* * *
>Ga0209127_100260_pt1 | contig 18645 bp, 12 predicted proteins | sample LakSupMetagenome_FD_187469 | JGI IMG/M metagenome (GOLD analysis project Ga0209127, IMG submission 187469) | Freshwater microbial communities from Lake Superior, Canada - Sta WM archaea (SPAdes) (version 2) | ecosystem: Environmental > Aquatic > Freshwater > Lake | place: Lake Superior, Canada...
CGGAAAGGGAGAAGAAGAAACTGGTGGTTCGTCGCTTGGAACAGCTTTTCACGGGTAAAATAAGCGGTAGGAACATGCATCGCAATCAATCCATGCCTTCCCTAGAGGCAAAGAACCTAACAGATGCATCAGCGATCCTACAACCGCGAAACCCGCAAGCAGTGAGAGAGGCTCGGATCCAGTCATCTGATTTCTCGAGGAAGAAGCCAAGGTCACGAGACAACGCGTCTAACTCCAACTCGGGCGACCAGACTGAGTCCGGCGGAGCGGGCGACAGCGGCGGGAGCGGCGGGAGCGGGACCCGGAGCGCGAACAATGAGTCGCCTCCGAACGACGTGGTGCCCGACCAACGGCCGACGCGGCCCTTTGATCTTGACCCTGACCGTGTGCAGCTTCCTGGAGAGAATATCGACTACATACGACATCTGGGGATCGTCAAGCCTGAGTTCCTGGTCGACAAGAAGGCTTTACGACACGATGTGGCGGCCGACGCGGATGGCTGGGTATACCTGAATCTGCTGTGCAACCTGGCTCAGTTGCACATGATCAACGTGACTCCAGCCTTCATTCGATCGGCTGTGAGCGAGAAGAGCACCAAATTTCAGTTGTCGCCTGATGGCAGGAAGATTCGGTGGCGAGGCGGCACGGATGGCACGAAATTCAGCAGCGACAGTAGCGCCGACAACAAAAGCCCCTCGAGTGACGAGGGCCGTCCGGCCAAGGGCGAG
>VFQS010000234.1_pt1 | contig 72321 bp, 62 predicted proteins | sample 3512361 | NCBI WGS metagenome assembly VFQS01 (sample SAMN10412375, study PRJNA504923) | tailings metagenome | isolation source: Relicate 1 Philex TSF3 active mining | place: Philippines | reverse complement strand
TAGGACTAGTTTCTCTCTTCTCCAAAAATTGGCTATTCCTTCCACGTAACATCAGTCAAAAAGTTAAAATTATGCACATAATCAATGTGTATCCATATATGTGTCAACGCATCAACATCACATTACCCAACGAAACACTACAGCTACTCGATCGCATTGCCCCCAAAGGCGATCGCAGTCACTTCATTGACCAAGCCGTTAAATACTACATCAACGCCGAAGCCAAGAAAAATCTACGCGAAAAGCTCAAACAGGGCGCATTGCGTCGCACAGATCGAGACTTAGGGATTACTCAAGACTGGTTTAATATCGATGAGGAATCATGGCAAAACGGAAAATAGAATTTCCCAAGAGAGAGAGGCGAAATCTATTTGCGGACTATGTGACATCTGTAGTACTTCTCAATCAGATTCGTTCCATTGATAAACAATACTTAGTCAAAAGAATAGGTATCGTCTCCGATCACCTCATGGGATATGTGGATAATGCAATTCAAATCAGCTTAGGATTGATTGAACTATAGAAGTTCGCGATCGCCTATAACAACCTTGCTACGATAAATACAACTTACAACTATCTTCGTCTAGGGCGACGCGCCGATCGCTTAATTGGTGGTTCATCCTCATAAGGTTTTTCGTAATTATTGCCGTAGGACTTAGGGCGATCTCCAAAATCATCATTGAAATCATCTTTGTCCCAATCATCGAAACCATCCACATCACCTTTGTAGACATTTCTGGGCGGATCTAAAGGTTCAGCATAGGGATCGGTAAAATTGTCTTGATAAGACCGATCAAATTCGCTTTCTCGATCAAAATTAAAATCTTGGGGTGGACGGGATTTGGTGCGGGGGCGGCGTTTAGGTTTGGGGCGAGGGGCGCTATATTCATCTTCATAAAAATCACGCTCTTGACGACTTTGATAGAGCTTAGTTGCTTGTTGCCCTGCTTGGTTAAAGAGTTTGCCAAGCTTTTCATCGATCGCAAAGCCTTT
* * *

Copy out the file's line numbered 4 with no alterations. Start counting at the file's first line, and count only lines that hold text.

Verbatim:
TAGGACTAGTTTCTCTCTTCTCCAAAAATTGGCTATTCCTTCCACGTAACATCAGTCAAAAAGTTAAAATTATGCACATAATCAATGTGTATCCATATATGTGTCAACGCATCAACATCACATTACCCAACGAAACACTACAGCTACTCGATCGCATTGCCCCCAAAGGCGATCGCAGTCACTTCATTGACCAAGCCGTTAAATACTACATCAACGCCGAAGCCAAGAAAAATCTACGCGAAAAGCTCAAACAGGGCGCATTGCGTCGCACAGATCGAGACTTAGGGATTACTCAAGACTGGTTTAATATCGATGAGGAATCATGGCAAAACGGAAAATAGAATTTCCCAAGAGAGAGAGGCGAAATCTATTTGCGGACTATGTGACATCTGTAGTACTTCTCAATCAGATTCGTTCCATTGATAAACAATACTTAGTCAAAAGAATAGGTATCGTCTCCGATCACCTCATGGGATATGTGGATAATGCAATTCAAATCAGCTTAGGATTGATTGAACTATAGAAGTTCGCGATCGCCTATAACAACCTTGCTACGATAAATACAACTTACAACTATCTTCGTCTAGGGCGACGCGCCGATCGCTTAATTGGTGGTTCATCCTCATAAGGTTTTTCGTAATTATTGCCGTAGGACTTAGGGCGATCTCCAAAATCATCATTGAAATCATCTTTGTCCCAATCATCGAAACCATCCACATCACCTTTGTAGACATTTCTGGGCGGATCTAAAGGTTCAGCATAGGGATCGGTAAAATTGTCTTGATAAGACCGATCAAATTCGCTTTCTCGATCAAAATTAAAATCTTGGGGTGGACGGGATTTGGTGCGGGGGCGGCGTTTAGGTTTGGGGCGAGGGGCGCTATATTCATCTTCATAAAAATCACGCTCTTGACGACTTTGATAGAGCTTAGTTGCTTGTTGCCCTGCTTGGTTAAAGAGTTTGCCAAGCTTTTCATCGATCGCAAAGCCTTT